Building the Chest
Men without chests. This phrase is coined by C.S. Lewis in response to what he found in his contemporaries' textbooks used in England. He comments on the chest and the lack there-of in his timeless book The Abolition of Man.
Lewis defines the chest this way:
As the king governs by his executive, so Reason in man must rule the mere appetites by means of the “spirited element.” The head rules the belly through the chest . . . of emotions organized by trained habit into stable sentiments...for by his intellect he is mere spirit and by his appetite mere animal.
A poster hanging in the Hillcrest hallway states:
The heart never takes the place of the head: but it can, and should, obey it.
The poster and the definition of the chest point to how Lewis views the heart, head and chest. From the heart, or stomach, come emotions and a driving force that resists the strongest opposition. The head operates the logic processing man does. The chest is what encapsulates the man to operate both as an intelligent being and also as a passionate resident of earth. The chest is what keeps mankind from being a machine acting out a program instilled within it and from being an animal acting on the wanton lusts of whatever is before it's eyes.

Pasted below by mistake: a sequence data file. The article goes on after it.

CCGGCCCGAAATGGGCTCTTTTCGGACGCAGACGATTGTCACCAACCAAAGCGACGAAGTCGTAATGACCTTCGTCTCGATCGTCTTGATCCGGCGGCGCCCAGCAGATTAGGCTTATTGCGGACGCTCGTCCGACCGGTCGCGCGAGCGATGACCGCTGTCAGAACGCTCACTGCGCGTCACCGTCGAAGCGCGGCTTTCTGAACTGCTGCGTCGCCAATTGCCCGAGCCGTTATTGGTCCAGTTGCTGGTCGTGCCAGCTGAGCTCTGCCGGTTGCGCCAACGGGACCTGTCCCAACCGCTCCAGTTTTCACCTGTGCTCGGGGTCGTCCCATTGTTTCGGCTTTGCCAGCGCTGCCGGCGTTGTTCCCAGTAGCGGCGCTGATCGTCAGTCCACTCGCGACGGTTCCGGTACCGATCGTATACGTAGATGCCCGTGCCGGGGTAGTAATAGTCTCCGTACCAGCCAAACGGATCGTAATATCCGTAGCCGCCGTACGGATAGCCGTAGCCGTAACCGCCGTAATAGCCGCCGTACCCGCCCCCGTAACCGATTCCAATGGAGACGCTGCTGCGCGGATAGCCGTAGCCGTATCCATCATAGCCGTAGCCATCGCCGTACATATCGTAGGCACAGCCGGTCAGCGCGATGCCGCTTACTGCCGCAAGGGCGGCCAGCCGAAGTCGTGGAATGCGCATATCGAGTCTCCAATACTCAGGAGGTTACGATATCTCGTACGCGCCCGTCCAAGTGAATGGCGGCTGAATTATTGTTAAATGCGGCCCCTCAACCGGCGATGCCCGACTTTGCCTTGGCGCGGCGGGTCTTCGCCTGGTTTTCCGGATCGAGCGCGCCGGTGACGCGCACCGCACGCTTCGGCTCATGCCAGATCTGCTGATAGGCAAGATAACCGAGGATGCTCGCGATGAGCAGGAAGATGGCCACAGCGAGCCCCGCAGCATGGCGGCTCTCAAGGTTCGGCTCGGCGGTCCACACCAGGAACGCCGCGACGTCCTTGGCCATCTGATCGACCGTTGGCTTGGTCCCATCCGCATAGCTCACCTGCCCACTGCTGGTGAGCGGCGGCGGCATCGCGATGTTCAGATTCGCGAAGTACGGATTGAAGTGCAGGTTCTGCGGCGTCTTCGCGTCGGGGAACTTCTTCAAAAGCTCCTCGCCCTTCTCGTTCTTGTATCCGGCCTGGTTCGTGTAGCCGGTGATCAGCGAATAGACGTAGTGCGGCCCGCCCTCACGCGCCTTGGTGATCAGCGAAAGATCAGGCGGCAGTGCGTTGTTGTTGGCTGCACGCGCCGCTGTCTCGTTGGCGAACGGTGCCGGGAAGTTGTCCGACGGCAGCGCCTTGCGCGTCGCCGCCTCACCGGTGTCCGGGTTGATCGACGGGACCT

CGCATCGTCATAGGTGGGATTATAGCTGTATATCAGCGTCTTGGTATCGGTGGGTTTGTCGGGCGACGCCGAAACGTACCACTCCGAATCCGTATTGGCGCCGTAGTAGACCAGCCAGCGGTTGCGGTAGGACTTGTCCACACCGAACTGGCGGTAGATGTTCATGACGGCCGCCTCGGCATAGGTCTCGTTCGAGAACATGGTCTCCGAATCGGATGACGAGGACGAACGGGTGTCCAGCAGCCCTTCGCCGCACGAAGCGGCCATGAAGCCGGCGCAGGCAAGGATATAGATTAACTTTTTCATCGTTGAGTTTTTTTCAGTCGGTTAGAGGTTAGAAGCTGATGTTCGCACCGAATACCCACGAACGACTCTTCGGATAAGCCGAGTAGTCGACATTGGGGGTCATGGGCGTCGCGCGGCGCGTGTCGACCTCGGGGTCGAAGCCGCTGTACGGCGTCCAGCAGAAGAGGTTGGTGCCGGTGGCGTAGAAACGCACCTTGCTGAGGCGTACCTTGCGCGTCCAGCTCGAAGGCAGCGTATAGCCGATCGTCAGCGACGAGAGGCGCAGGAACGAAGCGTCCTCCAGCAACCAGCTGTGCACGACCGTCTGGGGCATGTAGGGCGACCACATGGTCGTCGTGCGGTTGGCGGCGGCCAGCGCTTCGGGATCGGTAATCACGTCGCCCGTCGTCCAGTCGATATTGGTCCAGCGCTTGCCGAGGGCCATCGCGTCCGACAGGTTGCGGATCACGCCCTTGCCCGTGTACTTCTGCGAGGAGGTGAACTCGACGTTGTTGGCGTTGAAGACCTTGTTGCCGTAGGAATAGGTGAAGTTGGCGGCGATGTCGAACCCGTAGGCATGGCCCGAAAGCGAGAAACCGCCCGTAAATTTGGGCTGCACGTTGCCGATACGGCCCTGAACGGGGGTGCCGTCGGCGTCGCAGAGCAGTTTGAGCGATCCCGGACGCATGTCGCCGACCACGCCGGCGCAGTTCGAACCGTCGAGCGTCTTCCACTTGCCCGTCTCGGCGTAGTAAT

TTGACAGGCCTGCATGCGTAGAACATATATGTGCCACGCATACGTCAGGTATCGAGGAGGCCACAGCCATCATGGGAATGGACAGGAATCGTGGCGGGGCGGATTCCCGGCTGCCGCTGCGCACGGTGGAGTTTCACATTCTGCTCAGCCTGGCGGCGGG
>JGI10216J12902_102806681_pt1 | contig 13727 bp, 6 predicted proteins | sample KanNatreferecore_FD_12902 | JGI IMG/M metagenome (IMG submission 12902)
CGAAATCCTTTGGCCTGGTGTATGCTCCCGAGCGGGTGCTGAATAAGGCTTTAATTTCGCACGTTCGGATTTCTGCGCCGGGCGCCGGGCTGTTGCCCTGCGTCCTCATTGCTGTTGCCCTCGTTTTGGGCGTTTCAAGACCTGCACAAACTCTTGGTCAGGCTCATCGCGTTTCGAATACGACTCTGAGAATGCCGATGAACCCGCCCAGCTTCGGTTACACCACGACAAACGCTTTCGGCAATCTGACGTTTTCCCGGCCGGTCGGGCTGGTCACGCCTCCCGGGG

Lewis' fear is that education teaches strictly to the intellect and rarely considers the heart and stomach. He defines this in the teaching of right and wrong, noting that understanding right and wrong involves more than a logical and cerebral process. His driving force is that mankind would understand the indespible connection with nobility, joy and purpose in defining and acting on moral understanding.
Lewis notes that what he was finding in modern education was a cause and effect approach to moral instruction rather than a designed and passionate interaction with the Biblical character of God. It could be said that there is a need to instruct what makes something right and wrong rather than what is right and wrong. Teaching students how to think rather than what to think.
Commenting on the mechanistic drive of modern education, Professor of Philosophy at Eastern University R.J. Snell echoes the passion of Lewis.
Snell makes the comment:
...in the end, the intellectual life is not about the intellect nearly so much as is sometimes suggested. If my students end up as academic philosophers, that’s all fine and well; if they publish articles, as some former students have, I’ll be pleased and proud. But that’s not the point, which is to live well, and for that one needs a chest, one needs some spirit, and one must feel a whiff of contempt for the contemptible. This is, or ought to be, an education in liking and disliking, of having contempt the right way, for the right things, for the right reasons, and at the right times.
A constant drive at Hillcrest is to explain the nature and quality of God. Because, as Image-bearers, we are designed to reflect his character. We find purpose and meaning not only in knowing the difference of right and wrong, a truth Adam and Eve pursued, but in dwelling and living the concepts. Operating as those who reflect right in the world and abhor the wrongs of the world. This is what equips students to live a life of Significance.